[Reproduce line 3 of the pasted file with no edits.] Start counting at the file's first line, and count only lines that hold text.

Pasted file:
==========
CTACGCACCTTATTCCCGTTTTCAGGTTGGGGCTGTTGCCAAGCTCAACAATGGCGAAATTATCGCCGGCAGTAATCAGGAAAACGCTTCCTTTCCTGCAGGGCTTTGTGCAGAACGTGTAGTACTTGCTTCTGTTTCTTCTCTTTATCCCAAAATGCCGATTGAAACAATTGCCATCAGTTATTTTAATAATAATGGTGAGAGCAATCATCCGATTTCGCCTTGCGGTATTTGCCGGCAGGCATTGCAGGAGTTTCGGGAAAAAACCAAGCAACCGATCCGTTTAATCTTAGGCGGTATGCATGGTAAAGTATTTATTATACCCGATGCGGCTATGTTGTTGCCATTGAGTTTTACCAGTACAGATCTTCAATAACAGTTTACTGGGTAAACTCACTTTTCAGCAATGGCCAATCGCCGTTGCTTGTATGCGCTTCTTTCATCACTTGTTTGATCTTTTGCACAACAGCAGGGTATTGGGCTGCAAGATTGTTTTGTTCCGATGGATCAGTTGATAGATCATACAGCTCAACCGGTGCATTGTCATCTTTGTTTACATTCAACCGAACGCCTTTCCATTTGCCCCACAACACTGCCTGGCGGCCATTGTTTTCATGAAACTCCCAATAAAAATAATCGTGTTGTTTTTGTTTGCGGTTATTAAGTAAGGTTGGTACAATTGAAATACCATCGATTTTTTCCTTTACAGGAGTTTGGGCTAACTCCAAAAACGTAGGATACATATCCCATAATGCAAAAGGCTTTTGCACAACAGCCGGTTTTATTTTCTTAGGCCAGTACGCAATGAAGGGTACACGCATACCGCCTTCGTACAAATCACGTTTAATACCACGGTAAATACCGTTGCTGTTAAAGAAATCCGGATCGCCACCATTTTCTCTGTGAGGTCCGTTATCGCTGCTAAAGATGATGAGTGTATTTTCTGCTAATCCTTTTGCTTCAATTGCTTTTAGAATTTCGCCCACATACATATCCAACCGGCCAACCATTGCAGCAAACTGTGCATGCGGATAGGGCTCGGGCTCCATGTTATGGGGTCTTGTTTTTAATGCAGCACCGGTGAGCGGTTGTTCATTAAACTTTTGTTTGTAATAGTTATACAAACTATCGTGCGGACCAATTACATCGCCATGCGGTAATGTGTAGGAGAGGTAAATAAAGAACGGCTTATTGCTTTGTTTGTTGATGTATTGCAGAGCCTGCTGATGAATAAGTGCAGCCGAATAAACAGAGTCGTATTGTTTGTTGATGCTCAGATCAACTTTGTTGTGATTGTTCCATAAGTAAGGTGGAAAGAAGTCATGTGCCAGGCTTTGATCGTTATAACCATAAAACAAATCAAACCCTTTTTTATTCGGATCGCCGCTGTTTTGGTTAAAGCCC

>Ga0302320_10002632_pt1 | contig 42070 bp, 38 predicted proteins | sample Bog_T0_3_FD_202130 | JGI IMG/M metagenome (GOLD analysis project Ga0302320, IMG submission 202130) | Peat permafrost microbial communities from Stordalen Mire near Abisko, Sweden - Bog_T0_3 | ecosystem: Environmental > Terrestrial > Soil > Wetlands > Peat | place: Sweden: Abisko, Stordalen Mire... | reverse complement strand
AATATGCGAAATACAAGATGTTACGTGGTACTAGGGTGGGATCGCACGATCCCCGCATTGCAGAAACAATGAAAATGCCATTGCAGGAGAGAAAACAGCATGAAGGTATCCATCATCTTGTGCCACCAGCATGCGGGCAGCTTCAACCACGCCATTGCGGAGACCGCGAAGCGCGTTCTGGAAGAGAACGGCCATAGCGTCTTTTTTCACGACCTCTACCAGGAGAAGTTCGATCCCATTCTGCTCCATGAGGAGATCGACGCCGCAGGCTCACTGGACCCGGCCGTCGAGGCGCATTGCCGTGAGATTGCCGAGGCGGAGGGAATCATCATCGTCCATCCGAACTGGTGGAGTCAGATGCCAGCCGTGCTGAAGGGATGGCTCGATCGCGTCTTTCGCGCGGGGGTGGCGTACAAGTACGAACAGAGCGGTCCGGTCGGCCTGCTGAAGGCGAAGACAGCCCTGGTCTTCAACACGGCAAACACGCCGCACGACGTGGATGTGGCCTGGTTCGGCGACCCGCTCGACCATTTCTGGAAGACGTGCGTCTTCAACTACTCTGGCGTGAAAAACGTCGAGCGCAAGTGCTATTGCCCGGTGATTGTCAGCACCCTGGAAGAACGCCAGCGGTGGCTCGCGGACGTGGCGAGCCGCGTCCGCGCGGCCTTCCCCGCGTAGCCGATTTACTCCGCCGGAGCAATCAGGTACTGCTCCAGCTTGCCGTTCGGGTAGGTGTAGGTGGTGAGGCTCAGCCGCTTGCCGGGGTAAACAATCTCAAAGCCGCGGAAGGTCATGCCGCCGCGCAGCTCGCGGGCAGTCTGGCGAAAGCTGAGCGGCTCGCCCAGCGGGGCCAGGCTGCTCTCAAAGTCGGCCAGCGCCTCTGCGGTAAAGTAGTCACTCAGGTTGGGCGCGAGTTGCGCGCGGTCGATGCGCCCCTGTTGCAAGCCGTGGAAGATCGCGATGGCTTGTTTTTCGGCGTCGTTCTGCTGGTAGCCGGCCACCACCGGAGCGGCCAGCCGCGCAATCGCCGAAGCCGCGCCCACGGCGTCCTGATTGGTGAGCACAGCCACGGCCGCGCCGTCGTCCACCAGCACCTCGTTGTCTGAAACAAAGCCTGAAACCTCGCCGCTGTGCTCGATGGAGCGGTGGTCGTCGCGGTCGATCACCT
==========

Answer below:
AATATGCGAAATACAAGATGTTACGTGGTACTAGGGTGGGATCGCACGATCCCCGCATTGCAGAAACAATGAAAATGCCATTGCAGGAGAGAAAACAGCATGAAGGTATCCATCATCTTGTGCCACCAGCATGCGGGCAGCTTCAACCACGCCATTGCGGAGACCGCGAAGCGCGTTCTGGAAGAGAACGGCCATAGCGTCTTTTTTCACGACCTCTACCAGGAGAAGTTCGATCCCATTCTGCTCCATGAGGAGATCGACGCCGCAGGCTCACTGGACCCGGCCGTCGAGGCGCATTGCCGTGAGATTGCCGAGGCGGAGGGAATCATCATCGTCCATCCGAACTGGTGGAGTCAGATGCCAGCCGTGCTGAAGGGATGGCTCGATCGCGTCTTTCGCGCGGGGGTGGCGTACAAGTACGAACAGAGCGGTCCGGTCGGCCTGCTGAAGGCGAAGACAGCCCTGGTCTTCAACACGGCAAACACGCCGCACGACGTGGATGTGGCCTGGTTCGGCGACCCGCTCGACCATTTCTGGAAGACGTGCGTCTTCAACTACTCTGGCGTGAAAAACGTCGAGCGCAAGTGCTATTGCCCGGTGATTGTCAGCACCCTGGAAGAACGCCAGCGGTGGCTCGCGGACGTGGCGAGCCGCGTCCGCGCGGCCTTCCCCGCGTAGCCGATTTACTCCGCCGGAGCAATCAGGTACTGCTCCAGCTTGCCGTTCGGGTAGGTGTAGGTGGTGAGGCTCAGCCGCTTGCCGGGGTAAACAATCTCAAAGCCGCGGAAGGTCATGCCGCCGCGCAGCTCGCGGGCAGTCTGGCGAAAGCTGAGCGGCTCGCCCAGCGGGGCCAGGCTGCTCTCAAAGTCGGCCAGCGCCTCTGCGGTAAAGTAGTCACTCAGGTTGGGCGCGAGTTGCGCGCGGTCGATGCGCCCCTGTTGCAAGCCGTGGAAGATCGCGATGGCTTGTTTTTCGGCGTCGTTCTGCTGGTAGCCGGCCACCACCGGAGCGGCCAGCCGCGCAATCGCCGAAGCCGCGCCCACGGCGTCCTGATTGGTGAGCACAGCCACGGCCGCGCCGTCGTCCACCAGCACCTCGTTGTCTGAAACAAAGCCTGAAACCTCGCCGCTGTGCTCGATGGAGCGGTGGTCGTCGCGGTCGATCACCT